Mystery of the bronze hand missing for 3,500 years: Archaeologists find metal limb which was once ‘part of a sceptre’ in ancient Swiss grave
Archaeologists have found a bronze hand in Switzerland believed to be 3,500 years old.
The unusual artefact, which includes a gold cuff, was found alongside a collection of ancient objects including a dagger and a human rib.
Researchers made the discovery in Switzerland last year and have now presented their findings, saying the hand was the oldest metal body part that had ever been found in Europe.
After carbon-dating the trove they excavated the site and discovered the grave of a Bronze Age man, National Geographic reported.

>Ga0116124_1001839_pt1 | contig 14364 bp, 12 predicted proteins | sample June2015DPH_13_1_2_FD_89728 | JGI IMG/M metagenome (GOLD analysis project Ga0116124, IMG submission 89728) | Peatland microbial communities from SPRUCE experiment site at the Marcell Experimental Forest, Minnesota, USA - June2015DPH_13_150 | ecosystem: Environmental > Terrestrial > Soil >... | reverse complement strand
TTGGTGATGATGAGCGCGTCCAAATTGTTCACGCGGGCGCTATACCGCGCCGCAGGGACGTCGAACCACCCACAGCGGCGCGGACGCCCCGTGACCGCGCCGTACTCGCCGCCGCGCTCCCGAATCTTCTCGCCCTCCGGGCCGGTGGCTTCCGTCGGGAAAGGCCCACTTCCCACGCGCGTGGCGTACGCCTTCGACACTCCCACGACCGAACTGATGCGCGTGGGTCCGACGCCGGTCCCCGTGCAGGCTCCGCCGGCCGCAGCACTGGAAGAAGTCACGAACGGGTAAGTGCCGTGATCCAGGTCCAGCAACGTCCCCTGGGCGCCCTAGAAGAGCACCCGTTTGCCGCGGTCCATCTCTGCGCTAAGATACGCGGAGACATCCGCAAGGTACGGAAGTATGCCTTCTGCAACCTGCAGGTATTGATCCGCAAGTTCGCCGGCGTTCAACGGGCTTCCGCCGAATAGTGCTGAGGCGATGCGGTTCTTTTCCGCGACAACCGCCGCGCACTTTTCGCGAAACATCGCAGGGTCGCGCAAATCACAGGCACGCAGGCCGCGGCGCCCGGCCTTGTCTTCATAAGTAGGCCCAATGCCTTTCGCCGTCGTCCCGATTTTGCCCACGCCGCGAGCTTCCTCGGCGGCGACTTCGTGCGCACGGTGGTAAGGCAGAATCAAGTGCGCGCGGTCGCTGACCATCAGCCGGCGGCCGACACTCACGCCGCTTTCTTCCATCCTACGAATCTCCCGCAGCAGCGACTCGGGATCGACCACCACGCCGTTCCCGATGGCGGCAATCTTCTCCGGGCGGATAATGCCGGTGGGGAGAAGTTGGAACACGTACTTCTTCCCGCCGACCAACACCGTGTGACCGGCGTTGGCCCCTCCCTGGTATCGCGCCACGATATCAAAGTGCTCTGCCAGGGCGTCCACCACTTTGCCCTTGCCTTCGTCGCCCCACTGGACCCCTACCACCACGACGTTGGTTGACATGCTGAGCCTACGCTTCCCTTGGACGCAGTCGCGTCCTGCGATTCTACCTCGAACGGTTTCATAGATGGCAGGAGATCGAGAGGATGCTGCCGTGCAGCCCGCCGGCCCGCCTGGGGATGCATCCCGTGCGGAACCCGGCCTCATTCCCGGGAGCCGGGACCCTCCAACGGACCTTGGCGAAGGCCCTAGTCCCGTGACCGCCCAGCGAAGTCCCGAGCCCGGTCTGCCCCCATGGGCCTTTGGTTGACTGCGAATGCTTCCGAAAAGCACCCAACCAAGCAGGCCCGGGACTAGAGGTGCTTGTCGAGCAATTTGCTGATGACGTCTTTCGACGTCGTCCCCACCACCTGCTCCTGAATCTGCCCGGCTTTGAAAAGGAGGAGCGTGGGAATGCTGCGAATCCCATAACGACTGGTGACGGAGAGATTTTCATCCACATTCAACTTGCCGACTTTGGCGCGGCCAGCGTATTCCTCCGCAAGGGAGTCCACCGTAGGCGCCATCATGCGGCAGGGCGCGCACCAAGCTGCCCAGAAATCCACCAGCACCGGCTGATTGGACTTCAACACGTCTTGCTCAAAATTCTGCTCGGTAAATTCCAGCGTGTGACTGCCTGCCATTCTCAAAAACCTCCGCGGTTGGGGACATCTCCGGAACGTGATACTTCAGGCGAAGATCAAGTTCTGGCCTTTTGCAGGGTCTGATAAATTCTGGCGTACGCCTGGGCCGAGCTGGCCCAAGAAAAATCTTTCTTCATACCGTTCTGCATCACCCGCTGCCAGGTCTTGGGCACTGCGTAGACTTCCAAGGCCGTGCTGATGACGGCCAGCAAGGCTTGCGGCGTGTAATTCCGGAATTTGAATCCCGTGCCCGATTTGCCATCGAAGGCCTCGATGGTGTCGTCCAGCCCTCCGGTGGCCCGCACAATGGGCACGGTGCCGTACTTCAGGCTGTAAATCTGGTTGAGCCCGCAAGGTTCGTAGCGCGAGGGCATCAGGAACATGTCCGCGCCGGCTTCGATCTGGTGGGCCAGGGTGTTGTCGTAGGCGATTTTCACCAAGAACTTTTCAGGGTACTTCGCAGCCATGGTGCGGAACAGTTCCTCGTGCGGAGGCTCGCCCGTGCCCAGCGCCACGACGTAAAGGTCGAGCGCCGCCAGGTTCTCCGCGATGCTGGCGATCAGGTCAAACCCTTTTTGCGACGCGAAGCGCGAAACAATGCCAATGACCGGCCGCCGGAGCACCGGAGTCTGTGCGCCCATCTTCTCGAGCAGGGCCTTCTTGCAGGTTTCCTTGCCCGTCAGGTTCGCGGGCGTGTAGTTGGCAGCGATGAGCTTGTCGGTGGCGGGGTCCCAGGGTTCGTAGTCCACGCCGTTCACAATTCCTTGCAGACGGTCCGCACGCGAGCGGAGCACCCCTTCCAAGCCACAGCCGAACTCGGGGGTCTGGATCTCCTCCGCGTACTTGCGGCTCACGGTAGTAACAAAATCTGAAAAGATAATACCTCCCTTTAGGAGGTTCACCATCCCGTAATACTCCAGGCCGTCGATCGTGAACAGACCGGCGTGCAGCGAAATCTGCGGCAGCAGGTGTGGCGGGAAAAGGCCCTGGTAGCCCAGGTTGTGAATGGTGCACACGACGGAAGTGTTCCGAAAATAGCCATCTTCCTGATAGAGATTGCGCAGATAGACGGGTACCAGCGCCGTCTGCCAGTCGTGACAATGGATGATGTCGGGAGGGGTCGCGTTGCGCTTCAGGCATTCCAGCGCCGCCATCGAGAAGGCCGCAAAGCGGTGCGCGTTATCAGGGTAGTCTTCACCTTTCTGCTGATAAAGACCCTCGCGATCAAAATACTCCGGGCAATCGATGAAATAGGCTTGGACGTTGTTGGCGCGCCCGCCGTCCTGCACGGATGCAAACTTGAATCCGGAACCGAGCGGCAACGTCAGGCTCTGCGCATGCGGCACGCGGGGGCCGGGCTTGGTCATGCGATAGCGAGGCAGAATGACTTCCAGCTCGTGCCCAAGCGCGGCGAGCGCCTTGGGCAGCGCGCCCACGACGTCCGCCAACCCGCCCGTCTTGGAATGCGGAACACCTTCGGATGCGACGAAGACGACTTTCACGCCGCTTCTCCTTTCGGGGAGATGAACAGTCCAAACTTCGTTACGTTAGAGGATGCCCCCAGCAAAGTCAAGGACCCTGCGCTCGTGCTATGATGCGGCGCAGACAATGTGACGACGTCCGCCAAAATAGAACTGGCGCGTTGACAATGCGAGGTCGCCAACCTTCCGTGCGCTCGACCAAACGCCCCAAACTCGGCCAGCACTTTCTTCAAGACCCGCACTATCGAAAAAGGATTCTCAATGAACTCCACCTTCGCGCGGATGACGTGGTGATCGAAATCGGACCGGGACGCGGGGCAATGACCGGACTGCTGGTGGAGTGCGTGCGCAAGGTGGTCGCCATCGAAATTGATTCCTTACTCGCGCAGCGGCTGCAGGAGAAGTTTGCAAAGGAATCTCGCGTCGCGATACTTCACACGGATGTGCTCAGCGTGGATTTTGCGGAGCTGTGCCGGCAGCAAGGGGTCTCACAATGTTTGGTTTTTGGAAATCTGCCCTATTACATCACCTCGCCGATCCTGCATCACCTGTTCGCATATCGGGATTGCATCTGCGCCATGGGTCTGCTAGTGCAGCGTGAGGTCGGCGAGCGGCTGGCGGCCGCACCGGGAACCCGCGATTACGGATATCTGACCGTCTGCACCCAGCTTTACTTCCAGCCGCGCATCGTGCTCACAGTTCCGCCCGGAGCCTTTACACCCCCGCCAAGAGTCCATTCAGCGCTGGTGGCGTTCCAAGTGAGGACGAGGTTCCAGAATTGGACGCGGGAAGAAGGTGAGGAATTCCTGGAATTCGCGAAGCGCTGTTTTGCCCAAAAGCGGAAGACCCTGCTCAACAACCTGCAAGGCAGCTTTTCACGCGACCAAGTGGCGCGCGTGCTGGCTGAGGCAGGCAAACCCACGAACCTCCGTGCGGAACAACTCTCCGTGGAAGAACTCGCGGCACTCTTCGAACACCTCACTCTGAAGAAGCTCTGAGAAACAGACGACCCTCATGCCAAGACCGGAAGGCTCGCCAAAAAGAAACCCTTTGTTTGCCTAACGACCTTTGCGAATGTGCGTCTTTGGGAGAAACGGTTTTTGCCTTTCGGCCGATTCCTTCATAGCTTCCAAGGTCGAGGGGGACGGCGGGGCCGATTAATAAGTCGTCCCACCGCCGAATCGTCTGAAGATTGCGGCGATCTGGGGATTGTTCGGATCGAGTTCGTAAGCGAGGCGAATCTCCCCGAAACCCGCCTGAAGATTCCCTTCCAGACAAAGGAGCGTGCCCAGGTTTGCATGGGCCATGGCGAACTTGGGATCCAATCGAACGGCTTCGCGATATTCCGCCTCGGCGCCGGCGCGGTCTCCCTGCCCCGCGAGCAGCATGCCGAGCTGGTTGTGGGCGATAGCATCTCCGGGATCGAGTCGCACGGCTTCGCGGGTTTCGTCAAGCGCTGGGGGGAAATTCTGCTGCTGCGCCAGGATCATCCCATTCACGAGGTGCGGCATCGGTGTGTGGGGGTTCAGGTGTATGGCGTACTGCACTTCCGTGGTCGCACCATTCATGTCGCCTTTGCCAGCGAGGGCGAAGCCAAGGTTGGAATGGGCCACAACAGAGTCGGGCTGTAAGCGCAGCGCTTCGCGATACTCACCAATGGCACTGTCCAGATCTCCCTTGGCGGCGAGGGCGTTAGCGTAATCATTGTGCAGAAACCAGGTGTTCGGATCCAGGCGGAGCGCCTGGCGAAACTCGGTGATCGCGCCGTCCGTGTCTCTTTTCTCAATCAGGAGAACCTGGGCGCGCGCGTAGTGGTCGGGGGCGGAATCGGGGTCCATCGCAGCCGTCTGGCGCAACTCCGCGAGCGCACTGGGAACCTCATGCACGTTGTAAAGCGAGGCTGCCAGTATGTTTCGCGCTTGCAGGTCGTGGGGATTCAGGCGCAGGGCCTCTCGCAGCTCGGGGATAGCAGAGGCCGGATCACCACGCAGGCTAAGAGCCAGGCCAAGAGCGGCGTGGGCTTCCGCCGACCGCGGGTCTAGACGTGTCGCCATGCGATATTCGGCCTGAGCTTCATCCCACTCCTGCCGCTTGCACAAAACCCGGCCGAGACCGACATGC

The unusual artefact, which includes a gold cuff, was found alongside a collection of ancient objects including a dagger and a human rib
Although the grave had been damaged the researchers were able to find a stone structure underneath and other items including a bronze hair ornament and gold plating from the hand.
Experts believe the person buried at the site near Bern must have been a ‘high-ranking’ individual.
A statement from Bern authorities said: ‘It is still too early to determine whether the hand was made in the Three-Lakes region or in a more distant country.
‘We do not know either the meaning and the function attributed to it. Its gold ornament suggests that it is an emblem of power, a distinctive sign of the social elite, even of a deity.
The hand is extended by a hollow form that suggests that it was originally mounted on another object: it was perhaps part of a scepter or a statue.’